Stellantis to build Archer air taxi and will boost its

PARIS — Carmaker Stellantis will help build Archer Aviation’s electric aircraft and increase its stake in the U.S. company, the two firms said on Wednesday, driving Archer’s shares up nearly 17%.

Industrial firms and new startups are flocking to invest in air taxis, which can take off and land vertically to ferry travellers to airports or on short trips between cities, allowing them to beat traffic.

The vertical take-off and landing (eVTOL) Midnight aircraft, which can carry four passengers and a pilot with a range of 100 miles (161 kms), will be manufactured in Covington, Georgia, from 2024, with a production target of 2,300 aircraft annually, Archer and Stellantis said in a joint statement.

It is designed for back-to-back short distance trips of around 20 miles, with a charging time of approximately 10 minutes in-between.

“The goal is for Stellantis to mass produce Archer’s eVTOL aircraft as its exclusive contract manufacturer,” the companies said.

Stellantis, created from the merger of Fiat Chrysler and France’s Peugeot, will provide up to $150 million in equity capital for potential draw by Archer at its discretion in 2023 and 2024, subject to achievement of certain business milestones.

Stellantis will also increase its existing stake in Archer through stock purchases in the open market, though its CEO Carlos Tavares said it wanted to keep a minority holding.

“We are here to support, not to control,” he said at a press conference at Archer’s headquarters in San Francisco.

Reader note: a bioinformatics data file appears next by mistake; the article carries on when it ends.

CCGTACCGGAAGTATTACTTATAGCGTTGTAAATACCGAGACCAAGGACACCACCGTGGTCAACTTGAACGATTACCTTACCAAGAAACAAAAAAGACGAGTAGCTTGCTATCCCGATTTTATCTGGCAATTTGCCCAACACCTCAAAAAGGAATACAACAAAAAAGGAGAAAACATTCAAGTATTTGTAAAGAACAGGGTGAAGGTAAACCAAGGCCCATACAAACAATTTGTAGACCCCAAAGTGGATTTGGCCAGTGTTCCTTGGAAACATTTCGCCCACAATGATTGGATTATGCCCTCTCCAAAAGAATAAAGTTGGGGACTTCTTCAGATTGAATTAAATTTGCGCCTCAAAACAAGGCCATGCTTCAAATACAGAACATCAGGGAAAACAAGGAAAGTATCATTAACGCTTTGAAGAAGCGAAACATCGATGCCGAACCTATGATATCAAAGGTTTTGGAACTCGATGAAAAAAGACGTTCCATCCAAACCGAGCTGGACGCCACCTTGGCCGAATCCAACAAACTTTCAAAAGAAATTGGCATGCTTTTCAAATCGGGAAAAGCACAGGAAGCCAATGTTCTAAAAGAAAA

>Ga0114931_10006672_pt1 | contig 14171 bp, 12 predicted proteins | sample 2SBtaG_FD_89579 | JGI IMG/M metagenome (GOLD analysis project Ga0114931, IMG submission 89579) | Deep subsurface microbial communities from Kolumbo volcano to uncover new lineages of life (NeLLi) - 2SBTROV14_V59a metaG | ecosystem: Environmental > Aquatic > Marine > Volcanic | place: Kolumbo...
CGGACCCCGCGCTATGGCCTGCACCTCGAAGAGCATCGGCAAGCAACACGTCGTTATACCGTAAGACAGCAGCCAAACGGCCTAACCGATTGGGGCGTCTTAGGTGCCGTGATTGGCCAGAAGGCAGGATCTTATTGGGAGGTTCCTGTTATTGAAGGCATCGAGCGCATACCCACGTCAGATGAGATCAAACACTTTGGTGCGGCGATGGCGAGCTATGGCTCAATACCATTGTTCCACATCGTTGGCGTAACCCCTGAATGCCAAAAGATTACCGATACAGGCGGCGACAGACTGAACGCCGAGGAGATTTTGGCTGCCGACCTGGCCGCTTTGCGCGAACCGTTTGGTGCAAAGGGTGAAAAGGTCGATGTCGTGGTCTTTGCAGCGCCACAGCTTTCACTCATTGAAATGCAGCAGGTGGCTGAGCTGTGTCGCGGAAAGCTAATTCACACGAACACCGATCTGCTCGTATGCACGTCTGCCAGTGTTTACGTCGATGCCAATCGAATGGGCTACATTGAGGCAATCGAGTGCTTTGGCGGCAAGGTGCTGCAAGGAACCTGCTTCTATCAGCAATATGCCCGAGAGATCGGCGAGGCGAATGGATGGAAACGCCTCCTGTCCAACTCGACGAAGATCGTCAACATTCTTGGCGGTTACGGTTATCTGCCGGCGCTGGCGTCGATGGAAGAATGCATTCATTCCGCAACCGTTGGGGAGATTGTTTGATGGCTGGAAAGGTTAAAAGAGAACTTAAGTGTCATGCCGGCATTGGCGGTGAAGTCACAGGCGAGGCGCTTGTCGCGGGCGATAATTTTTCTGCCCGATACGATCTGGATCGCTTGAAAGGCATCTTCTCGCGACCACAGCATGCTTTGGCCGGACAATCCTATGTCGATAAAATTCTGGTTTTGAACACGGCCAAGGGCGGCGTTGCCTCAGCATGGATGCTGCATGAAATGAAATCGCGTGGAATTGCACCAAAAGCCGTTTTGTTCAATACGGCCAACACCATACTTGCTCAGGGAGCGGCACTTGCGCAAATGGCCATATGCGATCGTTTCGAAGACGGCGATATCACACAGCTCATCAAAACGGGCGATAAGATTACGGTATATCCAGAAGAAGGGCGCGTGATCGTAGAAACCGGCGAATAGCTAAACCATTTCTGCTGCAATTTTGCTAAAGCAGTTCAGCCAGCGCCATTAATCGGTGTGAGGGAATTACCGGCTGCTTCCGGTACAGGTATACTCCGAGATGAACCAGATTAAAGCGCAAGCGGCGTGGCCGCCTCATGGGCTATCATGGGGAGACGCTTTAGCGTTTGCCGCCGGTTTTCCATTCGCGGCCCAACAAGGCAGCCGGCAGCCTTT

Stellantis aims to become a long-term, cornerstone investor in Archer, the companies said.

On why the car company is branching out into aircraft manufacturing, Tavares said: “You can enjoy freedom of mobility with any kind of mobility tool. It can be a bicycle, it can be a car, it can be an aircraft, it can be anything else, so any high technology equipment which can deliver freedom of mobility safe, clean and affordable, is what we are committed to.”

Other eVTOL ventures involving the car industry include a collaboration between Hyundai Motor Group’s air taxi unit and aerospace supplier Honeywell International to develop avionics systems.

The auto industry is well ahead in battery design but the weight of current-generation batteries is seen as a limiting factor for the range and payload of the new vehicles.

In November, European planemaker Airbus forged a partnership with French carmaker Renault to develop a new generation of electric batteries and hybrid technology for cars and planes.

(Reporting by Gilles Guillaume; writing by Silvia Aloisi; editing by Richard Lough and Emelia Sithole-Matarise)


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